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Nat Rev Mol Cell Biol. 2015 Jun;16(6):345-59. doi: 10.1038/nrm3984. Epub 2015 May 13.

New roles for mitochondrial proteases in health, ageing and disease.

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Departamento de Bioquímica y Biología Molecular, Facultad de Medicina, Instituto Universitario de Oncología, Universidad de Oviedo, 33006 Oviedo, Spain.
Cologne Cluster of Excellence in Cellular Stress Responses in Aging-associated Diseases, Institute for Genetics, University of Cologne, Joseph-Stelzmann-Str. 26, 50931 Cologne, Germany.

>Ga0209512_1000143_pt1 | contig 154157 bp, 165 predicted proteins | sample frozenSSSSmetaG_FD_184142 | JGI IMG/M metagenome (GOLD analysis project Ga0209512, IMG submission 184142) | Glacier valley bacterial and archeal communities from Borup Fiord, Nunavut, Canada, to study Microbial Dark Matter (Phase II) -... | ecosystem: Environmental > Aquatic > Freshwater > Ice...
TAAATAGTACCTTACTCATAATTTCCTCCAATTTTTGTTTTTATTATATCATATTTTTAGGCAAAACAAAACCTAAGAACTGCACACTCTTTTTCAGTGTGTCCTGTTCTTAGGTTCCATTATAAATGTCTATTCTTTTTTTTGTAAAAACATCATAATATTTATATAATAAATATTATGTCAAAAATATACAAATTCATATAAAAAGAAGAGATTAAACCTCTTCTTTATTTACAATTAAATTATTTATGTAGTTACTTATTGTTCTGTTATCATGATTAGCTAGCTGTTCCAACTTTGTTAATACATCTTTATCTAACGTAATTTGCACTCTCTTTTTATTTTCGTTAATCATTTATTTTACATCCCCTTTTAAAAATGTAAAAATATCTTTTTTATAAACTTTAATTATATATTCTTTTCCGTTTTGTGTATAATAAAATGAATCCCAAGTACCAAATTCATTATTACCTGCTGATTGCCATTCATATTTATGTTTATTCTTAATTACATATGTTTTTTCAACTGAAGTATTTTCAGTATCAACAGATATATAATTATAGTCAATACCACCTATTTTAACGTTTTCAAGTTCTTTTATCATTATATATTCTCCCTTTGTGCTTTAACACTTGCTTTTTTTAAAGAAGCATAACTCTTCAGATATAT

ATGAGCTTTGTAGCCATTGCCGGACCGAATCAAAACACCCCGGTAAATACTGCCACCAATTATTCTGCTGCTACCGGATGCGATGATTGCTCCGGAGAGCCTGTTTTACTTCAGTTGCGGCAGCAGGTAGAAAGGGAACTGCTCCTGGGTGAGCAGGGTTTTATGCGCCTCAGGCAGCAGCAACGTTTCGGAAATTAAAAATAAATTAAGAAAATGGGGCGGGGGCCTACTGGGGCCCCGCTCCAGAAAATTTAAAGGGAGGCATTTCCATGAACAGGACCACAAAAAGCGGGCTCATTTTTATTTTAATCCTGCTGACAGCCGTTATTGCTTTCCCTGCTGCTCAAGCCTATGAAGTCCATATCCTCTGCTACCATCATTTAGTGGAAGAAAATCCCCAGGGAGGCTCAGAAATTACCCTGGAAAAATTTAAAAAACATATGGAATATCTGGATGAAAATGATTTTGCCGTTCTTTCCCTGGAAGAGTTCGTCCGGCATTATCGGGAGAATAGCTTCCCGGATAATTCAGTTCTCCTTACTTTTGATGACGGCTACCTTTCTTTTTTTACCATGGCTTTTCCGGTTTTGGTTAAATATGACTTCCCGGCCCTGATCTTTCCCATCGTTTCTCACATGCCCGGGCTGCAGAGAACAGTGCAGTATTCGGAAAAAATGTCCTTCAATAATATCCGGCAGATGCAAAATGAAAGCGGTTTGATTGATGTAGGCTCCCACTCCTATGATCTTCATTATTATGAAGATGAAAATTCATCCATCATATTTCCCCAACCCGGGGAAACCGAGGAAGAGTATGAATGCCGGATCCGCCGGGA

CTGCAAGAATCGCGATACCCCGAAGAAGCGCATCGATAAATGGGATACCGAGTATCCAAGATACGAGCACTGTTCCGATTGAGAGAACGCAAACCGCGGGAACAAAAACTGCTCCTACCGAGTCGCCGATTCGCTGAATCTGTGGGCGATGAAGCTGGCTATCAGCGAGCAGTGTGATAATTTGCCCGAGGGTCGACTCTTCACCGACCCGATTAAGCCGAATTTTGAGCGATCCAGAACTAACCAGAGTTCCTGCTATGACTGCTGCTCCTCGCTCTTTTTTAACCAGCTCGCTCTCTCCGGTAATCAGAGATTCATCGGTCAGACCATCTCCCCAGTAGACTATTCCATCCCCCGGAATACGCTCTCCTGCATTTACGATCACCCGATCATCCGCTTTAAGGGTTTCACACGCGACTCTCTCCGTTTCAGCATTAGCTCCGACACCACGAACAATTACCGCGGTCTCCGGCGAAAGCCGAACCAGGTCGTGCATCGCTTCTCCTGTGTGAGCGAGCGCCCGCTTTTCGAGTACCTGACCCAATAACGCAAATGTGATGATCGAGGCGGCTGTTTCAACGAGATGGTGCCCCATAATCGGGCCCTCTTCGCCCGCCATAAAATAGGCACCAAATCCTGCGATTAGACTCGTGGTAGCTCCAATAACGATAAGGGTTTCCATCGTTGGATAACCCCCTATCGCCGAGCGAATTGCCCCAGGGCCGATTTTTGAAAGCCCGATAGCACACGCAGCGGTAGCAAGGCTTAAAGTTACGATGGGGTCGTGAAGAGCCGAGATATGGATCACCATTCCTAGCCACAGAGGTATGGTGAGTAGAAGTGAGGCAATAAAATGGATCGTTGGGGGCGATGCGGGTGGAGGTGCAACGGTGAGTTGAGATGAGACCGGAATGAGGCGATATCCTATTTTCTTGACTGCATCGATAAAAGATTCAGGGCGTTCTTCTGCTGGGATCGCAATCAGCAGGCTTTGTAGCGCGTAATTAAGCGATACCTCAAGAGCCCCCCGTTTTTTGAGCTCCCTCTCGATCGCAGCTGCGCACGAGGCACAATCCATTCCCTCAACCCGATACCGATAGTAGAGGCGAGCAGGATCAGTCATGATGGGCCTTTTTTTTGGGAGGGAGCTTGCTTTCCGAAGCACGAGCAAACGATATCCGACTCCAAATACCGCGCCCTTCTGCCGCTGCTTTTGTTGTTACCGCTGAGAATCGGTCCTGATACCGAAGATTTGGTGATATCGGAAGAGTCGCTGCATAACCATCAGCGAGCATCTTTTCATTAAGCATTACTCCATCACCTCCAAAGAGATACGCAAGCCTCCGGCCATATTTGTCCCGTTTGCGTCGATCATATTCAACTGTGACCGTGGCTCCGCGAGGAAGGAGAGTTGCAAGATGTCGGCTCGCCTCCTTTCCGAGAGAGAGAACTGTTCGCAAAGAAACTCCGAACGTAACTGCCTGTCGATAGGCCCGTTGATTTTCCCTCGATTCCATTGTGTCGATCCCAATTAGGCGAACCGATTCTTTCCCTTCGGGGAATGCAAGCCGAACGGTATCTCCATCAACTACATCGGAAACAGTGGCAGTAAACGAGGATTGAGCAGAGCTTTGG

Recent advances in mitochondrial biology have revealed the high diversity and complexity of proteolytic enzymes that regulate mitochondrial function. We have classified mitochondrial proteases, or mitoproteases, on the basis of their function and location, and defined the human mitochondrial degradome as the complete set of mitoproteases that are encoded by the human genome. In addition to their nonspecific degradative functions, mitoproteases perform highly regulated proteolytic reactions that are important in mitochondrial function, integrity and homeostasis. These include protein synthesis, quality control, mitochondrial biogenesis and dynamics, mitophagy and apoptosis. Impaired or dysregulated function of mitoproteases is associated with ageing and with many pathological conditions such as neurodegenerative disorders, metabolic syndromes and cancer. A better understanding of the mitochondrial proteolytic landscape and its modulation may contribute to improving human lifespan and 'healthspan'.

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